d) flash-bang device of psychological effect to temporarily disorient senses is used to repel an attack on a state and/or public facility, on a person and/or a police officer; to detain a person who is engaged in an armed resistance; to expel a criminal or a dangerous person posing a threat to the public from buildings and construction sites, plots of land, and vehicles that they have broken into, and to release a person who has been unlawfully deprived of liberty...

g) water-cannons, armoured car and other special transportation means are used to suppress mass violations of legal order, to repel a group attack on the state and/or public facilities, to stop a vehicle by force if the driver does not obey a police officer's demand to stop; to detain an armed criminal...

k) an electroshock device is used to repel an attack on a person, a police officer and/or a protected facility....

Article 34 of the Police Law governs the right to use firearms. Under paragraph 5, a police officer may use a firearm as a last resort:

a) to defend a person and him/herself from a threat to their lives and/or health

b) to release a person who has been unlawfully deprived of liberty

c) based on prior information, to prevent the escape of a person who has been detained for having committed a violent act or extremely grievous crime

d) to prevent a violent crime if a person resists a police officer

e) to repel an attack on a protected facility, state body and/or civic organisation....

This is more permissive than international law allows.

Under paragraph 6: "The active use of a firearm against a person shall be preceded by the following verbal warning: ‘Police! Freeze or I will shoot!’ followed by a warning shot. In the case of necessity, a warning shot might not be fired."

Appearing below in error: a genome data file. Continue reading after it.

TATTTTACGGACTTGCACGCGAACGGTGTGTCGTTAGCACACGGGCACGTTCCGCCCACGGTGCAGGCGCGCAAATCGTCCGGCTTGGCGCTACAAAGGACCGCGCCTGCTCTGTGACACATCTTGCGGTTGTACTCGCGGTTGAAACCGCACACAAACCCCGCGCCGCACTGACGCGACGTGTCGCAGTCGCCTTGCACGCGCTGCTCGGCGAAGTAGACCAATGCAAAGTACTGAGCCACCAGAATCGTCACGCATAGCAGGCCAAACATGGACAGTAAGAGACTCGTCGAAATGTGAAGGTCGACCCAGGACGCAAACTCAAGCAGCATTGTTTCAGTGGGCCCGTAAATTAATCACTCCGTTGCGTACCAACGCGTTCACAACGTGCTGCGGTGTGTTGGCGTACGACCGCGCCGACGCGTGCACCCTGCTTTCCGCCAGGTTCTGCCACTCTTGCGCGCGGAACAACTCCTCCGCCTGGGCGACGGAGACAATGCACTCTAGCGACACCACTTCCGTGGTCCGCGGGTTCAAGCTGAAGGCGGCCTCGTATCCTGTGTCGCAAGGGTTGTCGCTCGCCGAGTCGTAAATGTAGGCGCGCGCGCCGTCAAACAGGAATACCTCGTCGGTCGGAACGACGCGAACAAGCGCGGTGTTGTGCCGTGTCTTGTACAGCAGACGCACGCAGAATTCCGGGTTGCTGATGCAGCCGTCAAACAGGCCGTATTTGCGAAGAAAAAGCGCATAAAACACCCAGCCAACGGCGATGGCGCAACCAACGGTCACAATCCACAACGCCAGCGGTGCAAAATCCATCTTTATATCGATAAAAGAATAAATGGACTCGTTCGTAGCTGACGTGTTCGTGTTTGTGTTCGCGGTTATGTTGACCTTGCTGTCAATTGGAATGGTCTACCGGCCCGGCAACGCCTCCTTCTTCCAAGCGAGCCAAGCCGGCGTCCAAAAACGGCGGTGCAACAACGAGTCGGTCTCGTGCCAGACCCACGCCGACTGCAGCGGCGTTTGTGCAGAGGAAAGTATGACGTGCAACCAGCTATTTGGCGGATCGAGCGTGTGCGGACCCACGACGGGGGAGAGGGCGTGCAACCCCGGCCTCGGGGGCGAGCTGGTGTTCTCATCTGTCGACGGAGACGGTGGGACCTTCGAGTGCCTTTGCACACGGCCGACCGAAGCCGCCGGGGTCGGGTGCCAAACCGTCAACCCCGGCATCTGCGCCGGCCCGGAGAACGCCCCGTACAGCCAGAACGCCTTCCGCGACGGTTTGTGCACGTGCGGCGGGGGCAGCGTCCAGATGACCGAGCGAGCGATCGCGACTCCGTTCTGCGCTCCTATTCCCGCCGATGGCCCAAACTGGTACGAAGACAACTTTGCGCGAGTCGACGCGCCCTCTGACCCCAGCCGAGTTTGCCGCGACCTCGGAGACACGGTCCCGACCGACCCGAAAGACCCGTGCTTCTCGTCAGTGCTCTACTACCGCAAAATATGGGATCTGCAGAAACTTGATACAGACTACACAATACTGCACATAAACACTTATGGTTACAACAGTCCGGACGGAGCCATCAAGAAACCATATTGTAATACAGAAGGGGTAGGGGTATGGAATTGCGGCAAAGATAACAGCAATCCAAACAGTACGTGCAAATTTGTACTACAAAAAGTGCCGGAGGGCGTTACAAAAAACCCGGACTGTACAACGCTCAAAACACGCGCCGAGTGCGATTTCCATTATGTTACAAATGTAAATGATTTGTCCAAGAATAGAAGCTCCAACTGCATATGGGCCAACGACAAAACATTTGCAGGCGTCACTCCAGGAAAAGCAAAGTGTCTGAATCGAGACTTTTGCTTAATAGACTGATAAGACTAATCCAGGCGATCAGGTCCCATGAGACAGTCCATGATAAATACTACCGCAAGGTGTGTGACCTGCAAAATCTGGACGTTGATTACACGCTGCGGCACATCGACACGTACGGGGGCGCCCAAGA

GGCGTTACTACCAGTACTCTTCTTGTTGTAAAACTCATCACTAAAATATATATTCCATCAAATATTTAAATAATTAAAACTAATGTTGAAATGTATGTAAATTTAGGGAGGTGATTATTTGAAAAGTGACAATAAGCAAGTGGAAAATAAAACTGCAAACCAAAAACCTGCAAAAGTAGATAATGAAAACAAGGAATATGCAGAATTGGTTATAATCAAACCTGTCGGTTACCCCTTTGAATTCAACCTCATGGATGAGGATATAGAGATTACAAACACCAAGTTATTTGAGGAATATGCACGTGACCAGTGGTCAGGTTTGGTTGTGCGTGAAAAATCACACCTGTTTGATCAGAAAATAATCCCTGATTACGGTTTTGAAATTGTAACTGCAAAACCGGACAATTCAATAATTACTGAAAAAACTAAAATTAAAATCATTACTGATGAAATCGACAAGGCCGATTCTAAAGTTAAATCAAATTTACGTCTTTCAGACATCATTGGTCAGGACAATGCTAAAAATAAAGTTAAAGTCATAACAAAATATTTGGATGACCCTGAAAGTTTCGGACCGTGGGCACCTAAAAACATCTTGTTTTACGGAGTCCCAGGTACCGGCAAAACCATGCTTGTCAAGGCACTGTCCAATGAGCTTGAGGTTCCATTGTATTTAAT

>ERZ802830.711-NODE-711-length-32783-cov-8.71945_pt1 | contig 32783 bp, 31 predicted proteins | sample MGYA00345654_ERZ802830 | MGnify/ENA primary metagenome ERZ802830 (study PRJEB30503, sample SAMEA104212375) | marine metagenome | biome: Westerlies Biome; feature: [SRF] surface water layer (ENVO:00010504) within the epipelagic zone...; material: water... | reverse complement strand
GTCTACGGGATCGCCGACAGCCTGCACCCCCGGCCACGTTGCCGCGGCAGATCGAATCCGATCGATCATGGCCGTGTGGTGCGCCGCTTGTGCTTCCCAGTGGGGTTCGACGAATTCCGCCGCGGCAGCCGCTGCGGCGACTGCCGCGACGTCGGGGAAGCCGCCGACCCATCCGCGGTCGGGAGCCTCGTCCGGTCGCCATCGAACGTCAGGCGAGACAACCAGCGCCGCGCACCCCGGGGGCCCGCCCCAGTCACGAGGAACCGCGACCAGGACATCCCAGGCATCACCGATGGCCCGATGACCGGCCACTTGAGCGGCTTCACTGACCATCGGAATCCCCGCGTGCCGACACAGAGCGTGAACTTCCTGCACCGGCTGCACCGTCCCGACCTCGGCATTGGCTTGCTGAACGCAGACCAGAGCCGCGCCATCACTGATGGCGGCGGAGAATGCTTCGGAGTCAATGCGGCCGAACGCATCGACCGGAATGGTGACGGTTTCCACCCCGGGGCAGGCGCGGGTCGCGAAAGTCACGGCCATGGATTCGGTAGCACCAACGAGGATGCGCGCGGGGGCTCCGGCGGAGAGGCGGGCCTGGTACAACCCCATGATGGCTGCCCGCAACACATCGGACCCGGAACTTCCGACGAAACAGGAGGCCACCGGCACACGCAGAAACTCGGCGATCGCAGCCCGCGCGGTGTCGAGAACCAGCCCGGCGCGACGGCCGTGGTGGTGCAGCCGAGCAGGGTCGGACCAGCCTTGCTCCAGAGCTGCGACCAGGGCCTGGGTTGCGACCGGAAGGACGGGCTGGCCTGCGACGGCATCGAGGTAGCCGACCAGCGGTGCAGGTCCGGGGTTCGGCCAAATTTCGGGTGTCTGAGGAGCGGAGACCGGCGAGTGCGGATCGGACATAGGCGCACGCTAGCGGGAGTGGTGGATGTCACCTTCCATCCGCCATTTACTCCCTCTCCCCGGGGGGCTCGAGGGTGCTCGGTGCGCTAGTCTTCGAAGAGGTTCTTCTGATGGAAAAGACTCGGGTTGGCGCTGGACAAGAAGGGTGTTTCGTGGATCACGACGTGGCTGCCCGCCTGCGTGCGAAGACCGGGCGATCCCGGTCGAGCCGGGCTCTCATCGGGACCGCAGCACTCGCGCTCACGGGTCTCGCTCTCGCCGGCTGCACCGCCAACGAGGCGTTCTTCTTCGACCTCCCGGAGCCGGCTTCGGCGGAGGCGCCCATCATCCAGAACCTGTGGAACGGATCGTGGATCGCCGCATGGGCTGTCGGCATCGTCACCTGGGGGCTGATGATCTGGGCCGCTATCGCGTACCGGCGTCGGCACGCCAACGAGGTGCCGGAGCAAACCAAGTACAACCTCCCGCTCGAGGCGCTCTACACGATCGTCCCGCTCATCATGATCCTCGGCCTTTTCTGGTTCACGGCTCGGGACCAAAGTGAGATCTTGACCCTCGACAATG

Police Oversight

No external independent mechanism exists speifically for investigating complaints against the police although the Public Defender (Ombudsman) can hear allegations of excessive police use of force. In its 2014 Concluding Observations on Georgia, the Human Rights Committee called on Georgia to

pursue its plans to establish an independent and impartial body to investigate allegations of abuse by police and other law enforcement officers, including torture and inhuman or degrading treatment.

The Prosecutor General is competent to deal with complaints against the police involving criminality and it is possible for citizens to make a complaint to that office. The General Inspection Department of the Ministry of the Interior is responsible for investigating offences committed by the police and carrying out disciplinary action.